|my son Alex reading to his son James|
My mother read to us almost every night when we were children. When We Were Very Young and The House at Pooh Corner by A.A. Milne; A Child's Garden of Verses by Robert Louis Stevenson; The Secret Garden by Frances Hodgson Burnett and The Story of Mr Prettimouse by Margaret Alleyne were particular favorites. My siblings and I were enthralled by her readings - and we also loved our father's bedtime stories which followed a particular script - Goldilocks and the Three Bears and Mr. Garibaldi, a story he made up, about a garibaldi biscuit who got captured and eaten at the end, by me!
I made him tell his stories the same way every time. At the end of Goldilocks, she promised to restore the bear's home to order, and although the porridge was all gone, she told them that if they liked, she would make them some cornflakes! We children always joined in with the final words of this story, as our father told it.
I also remember early stories that troubled me - like Beatrix Potter's Tale of Samuel Whiskers or Roly Poly Pudding. I'd turn the pages of that tiny book, knowing that a dreaded picture would soon be coming up. It was the picture that showed Tom Kitten captured by a family of rats and rolled in pastry dough. They were making him into a pudding, so that his ears poked out at one end and his tale poked out at the other.
But the stories that resonated for me were not the same stories favored by my own kids. My son Elliot particularly loved Beatrix Potter's Tale of Mrs Tiggy Winkle - which had made no impression on me as a child. It's about a hedgehog who takes in the neighborhood ironing. She sings a little song as she irons - and as I sang it, Elliot would knock the headboard of his bed - like the visitor knocked on Mrs Tiggy Winkle's door, signalling for me to stop. Interrupted, I would ask, "Who's that?" And Elliot went into peals of laughter. We must have repeated this sequence half a dozen times each night. I wonder what it did for him and why he loved it so?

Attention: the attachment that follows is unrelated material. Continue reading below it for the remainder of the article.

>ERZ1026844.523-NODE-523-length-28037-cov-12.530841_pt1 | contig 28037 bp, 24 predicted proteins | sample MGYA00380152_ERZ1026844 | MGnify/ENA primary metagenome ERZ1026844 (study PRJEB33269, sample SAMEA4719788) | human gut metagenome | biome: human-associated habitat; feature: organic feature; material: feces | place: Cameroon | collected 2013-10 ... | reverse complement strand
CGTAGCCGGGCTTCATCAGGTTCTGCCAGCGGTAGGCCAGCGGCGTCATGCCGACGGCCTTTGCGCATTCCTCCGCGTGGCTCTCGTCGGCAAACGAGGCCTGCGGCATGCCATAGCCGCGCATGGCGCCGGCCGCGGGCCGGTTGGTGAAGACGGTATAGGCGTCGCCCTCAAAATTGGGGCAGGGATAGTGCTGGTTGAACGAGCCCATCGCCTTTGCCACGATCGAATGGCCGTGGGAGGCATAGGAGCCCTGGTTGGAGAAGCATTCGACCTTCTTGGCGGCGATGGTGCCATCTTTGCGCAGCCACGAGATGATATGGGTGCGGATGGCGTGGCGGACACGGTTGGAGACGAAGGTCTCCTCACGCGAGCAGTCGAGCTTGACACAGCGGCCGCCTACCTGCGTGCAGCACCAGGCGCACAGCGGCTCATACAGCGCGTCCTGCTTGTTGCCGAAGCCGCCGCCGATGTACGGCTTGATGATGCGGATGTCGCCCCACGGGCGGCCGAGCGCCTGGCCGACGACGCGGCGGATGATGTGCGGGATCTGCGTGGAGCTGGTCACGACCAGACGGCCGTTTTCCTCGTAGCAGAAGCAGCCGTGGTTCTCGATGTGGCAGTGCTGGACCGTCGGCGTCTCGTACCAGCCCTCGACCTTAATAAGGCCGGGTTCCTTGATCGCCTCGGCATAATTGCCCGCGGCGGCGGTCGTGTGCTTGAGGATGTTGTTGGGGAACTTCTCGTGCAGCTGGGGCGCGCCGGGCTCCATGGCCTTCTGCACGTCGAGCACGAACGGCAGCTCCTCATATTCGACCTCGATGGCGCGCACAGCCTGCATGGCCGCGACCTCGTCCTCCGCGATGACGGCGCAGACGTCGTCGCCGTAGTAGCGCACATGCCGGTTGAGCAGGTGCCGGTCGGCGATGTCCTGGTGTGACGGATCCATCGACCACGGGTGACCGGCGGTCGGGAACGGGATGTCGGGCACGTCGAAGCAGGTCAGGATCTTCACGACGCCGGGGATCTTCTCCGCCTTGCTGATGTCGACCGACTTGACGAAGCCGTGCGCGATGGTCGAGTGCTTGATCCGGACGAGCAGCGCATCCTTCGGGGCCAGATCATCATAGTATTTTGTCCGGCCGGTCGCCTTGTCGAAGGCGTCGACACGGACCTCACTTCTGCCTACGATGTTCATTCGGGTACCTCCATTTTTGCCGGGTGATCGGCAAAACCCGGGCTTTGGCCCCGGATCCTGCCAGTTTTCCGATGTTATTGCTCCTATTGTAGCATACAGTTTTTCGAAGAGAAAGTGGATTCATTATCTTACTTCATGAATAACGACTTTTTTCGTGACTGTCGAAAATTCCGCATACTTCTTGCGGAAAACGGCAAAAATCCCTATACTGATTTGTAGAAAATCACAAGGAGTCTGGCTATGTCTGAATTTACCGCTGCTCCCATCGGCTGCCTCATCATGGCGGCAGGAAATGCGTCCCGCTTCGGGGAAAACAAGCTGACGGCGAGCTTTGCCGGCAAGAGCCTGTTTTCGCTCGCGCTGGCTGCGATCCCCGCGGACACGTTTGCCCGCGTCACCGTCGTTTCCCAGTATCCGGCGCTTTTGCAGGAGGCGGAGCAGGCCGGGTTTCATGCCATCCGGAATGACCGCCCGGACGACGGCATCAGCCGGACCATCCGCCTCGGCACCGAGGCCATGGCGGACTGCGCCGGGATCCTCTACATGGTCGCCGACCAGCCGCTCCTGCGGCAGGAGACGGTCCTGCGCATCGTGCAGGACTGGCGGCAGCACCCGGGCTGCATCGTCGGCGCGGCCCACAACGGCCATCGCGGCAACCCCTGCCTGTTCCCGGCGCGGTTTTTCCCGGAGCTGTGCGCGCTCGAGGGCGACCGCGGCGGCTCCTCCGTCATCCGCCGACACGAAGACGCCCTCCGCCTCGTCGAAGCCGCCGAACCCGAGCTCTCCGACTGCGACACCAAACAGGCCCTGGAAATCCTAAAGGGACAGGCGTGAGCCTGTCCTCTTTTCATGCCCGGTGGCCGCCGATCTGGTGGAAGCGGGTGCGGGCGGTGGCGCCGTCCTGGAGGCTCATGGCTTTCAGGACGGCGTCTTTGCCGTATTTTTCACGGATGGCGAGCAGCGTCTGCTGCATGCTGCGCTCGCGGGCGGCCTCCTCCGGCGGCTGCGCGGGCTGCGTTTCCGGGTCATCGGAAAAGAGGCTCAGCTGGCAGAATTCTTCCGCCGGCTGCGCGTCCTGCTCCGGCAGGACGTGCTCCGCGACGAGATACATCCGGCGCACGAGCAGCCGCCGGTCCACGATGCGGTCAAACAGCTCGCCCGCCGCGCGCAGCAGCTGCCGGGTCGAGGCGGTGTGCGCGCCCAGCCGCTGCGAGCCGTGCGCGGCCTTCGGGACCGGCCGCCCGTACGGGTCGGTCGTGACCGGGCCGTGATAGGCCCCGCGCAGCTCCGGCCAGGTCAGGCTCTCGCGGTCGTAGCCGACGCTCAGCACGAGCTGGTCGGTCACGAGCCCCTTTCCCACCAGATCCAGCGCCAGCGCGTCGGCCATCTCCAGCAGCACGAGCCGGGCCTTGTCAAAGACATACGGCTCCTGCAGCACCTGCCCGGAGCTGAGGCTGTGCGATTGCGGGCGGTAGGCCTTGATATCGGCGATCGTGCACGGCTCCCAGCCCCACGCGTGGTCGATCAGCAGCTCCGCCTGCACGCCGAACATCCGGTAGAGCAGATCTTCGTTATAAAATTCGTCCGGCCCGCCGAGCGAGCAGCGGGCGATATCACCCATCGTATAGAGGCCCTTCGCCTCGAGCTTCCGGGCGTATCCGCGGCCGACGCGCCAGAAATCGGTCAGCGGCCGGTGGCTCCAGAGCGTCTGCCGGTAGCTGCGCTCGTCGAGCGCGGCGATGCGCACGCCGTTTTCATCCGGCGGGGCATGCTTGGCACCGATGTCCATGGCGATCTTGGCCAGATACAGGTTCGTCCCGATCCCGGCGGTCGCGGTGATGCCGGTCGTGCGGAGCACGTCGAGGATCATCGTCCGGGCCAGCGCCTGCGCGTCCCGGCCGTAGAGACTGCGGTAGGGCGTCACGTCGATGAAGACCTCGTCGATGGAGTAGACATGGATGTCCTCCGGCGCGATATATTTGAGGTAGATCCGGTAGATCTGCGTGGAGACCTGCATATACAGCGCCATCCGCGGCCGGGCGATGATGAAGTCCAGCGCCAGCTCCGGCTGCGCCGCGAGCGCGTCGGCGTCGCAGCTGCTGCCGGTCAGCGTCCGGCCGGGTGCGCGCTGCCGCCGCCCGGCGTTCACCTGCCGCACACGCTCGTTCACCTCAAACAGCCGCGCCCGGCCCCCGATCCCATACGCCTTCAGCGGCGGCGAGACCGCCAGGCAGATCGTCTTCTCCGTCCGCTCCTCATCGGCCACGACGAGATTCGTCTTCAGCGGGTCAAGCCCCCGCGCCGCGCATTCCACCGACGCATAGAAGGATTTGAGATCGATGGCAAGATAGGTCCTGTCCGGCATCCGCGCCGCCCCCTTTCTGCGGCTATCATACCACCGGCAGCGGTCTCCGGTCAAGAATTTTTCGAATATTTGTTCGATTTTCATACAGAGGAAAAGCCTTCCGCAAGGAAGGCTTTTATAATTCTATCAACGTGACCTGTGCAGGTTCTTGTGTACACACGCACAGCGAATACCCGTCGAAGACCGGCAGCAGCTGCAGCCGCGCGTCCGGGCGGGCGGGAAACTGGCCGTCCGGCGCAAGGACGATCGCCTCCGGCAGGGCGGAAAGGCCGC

|Mrs Tiggy-Winkle's song|
|...and the little girl who knocked on the door|
My son Alex particularly loved The Stinky Cheese Man by Jon Scieszka - and Dr Seuss's The Lorax, while Rozzie's first favorite was The Cat In the Hat. She would imitate Sally at the end - striking Sally's pose after the shenanigans, when 'mother' returns from her shopping. Rozzie also made me read what was for her a disturbing Beatrix Potter Tale Of Jemima Puddle Duck. And now that I think about it, their favorite stories say a lot about them as they've grown up!
So it's delightful to watch my son Alex sharing books in the evening with his three month old son James. His little boy is already growing up with a routine that involves a bath and a book. He will become aware as he grows, of the rhythm of our beautiful spoken language and the joy of sharing books together. It's a wonderful gift to the children in your life. I'm so grateful my parents gave this gift to me.
Happy Christmas everybody!